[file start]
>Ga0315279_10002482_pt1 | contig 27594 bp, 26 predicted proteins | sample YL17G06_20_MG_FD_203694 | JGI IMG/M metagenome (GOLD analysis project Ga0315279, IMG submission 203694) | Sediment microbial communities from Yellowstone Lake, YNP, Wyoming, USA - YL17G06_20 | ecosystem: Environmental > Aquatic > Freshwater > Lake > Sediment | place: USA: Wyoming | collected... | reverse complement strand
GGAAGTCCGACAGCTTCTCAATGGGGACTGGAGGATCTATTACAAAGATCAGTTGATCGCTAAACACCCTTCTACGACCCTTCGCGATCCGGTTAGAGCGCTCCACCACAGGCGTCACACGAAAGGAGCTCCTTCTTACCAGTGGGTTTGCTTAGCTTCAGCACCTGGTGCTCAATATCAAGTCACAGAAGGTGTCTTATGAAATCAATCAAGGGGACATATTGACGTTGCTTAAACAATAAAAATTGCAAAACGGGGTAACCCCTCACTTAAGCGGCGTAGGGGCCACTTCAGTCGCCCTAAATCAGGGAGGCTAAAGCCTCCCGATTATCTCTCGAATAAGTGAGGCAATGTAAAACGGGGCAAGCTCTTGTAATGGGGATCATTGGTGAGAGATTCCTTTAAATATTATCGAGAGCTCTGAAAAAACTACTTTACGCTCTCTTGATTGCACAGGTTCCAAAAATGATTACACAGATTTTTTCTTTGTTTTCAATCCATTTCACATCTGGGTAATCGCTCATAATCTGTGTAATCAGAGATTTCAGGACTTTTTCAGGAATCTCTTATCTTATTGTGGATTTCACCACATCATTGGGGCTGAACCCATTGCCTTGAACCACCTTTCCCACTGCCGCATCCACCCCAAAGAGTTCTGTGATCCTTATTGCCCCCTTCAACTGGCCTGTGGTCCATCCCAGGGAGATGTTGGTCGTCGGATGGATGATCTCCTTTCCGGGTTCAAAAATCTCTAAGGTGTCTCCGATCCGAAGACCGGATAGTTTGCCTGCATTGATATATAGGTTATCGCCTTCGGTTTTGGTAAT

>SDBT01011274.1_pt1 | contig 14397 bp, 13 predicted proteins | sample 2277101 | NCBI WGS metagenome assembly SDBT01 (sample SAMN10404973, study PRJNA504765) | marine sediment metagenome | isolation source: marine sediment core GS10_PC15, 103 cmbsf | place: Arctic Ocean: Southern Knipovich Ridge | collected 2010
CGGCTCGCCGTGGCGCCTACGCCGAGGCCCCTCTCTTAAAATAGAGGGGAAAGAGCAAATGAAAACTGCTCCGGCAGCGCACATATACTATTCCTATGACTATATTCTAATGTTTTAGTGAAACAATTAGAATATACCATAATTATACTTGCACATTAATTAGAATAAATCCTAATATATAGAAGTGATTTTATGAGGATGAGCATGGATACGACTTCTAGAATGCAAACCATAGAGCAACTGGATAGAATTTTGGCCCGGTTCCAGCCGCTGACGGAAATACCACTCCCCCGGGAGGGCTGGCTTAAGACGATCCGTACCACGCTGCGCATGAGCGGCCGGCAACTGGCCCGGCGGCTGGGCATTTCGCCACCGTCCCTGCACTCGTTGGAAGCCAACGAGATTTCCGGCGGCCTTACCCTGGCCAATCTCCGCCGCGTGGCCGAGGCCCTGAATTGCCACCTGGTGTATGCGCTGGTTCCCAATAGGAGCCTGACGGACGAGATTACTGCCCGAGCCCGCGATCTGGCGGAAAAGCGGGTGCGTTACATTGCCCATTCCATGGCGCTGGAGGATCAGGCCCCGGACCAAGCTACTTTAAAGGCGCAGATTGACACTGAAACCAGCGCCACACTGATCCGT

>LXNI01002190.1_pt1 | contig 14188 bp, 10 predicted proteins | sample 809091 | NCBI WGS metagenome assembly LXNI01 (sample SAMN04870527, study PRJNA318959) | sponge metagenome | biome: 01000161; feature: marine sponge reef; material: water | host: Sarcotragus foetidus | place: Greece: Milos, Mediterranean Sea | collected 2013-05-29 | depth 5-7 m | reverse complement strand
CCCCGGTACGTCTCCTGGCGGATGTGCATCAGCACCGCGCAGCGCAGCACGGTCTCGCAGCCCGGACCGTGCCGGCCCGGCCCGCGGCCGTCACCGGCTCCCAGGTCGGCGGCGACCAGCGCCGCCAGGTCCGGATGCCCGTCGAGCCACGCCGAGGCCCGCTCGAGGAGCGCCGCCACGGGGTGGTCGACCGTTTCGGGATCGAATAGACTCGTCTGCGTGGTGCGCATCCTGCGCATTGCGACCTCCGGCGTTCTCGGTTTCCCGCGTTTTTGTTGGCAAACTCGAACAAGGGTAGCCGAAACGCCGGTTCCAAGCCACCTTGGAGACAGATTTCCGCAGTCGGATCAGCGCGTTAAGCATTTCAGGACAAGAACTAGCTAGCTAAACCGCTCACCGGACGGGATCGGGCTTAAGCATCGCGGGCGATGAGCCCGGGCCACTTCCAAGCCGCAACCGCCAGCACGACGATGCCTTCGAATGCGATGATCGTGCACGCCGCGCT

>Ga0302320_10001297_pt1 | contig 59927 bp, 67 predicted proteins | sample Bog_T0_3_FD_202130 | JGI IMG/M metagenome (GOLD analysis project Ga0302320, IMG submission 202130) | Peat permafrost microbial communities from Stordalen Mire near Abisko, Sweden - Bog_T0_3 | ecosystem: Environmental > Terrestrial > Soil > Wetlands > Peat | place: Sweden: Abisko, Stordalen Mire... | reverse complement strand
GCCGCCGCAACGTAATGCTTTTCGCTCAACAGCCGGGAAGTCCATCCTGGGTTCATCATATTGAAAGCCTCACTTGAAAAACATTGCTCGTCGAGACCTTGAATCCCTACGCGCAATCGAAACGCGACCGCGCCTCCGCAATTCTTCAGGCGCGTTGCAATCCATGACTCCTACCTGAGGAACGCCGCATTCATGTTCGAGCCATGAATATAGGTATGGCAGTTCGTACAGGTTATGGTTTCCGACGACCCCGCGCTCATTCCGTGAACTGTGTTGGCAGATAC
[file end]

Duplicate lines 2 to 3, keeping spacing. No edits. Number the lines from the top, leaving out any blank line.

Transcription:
GGAAGTCCGACAGCTTCTCAATGGGGACTGGAGGATCTATTACAAAGATCAGTTGATCGCTAAACACCCTTCTACGACCCTTCGCGATCCGGTTAGAGCGCTCCACCACAGGCGTCACACGAAAGGAGCTCCTTCTTACCAGTGGGTTTGCTTAGCTTCAGCACCTGGTGCTCAATATCAAGTCACAGAAGGTGTCTTATGAAATCAATCAAGGGGACATATTGACGTTGCTTAAACAATAAAAATTGCAAAACGGGGTAACCCCTCACTTAAGCGGCGTAGGGGCCACTTCAGTCGCCCTAAATCAGGGAGGCTAAAGCCTCCCGATTATCTCTCGAATAAGTGAGGCAATGTAAAACGGGGCAAGCTCTTGTAATGGGGATCATTGGTGAGAGATTCCTTTAAATATTATCGAGAGCTCTGAAAAAACTACTTTACGCTCTCTTGATTGCACAGGTTCCAAAAATGATTACACAGATTTTTTCTTTGTTTTCAATCCATTTCACATCTGGGTAATCGCTCATAATCTGTGTAATCAGAGATTTCAGGACTTTTTCAGGAATCTCTTATCTTATTGTGGATTTCACCACATCATTGGGGCTGAACCCATTGCCTTGAACCACCTTTCCCACTGCCGCATCCACCCCAAAGAGTTCTGTGATCCTTATTGCCCCCTTCAACTGGCCTGTGGTCCATCCCAGGGAGATGTTGGTCGTCGGATGGATGATCTCCTTTCCGGGTTCAAAAATCTCTAAGGTGTCTCCGATCCGAAGACCGGATAGTTTGCCTGCATTGATATATAGGTTATCGCCTTCGGTTTTGGTAAT

>SDBT01011274.1_pt1 | contig 14397 bp, 13 predicted proteins | sample 2277101 | NCBI WGS metagenome assembly SDBT01 (sample SAMN10404973, study PRJNA504765) | marine sediment metagenome | isolation source: marine sediment core GS10_PC15, 103 cmbsf | place: Arctic Ocean: Southern Knipovich Ridge | collected 2010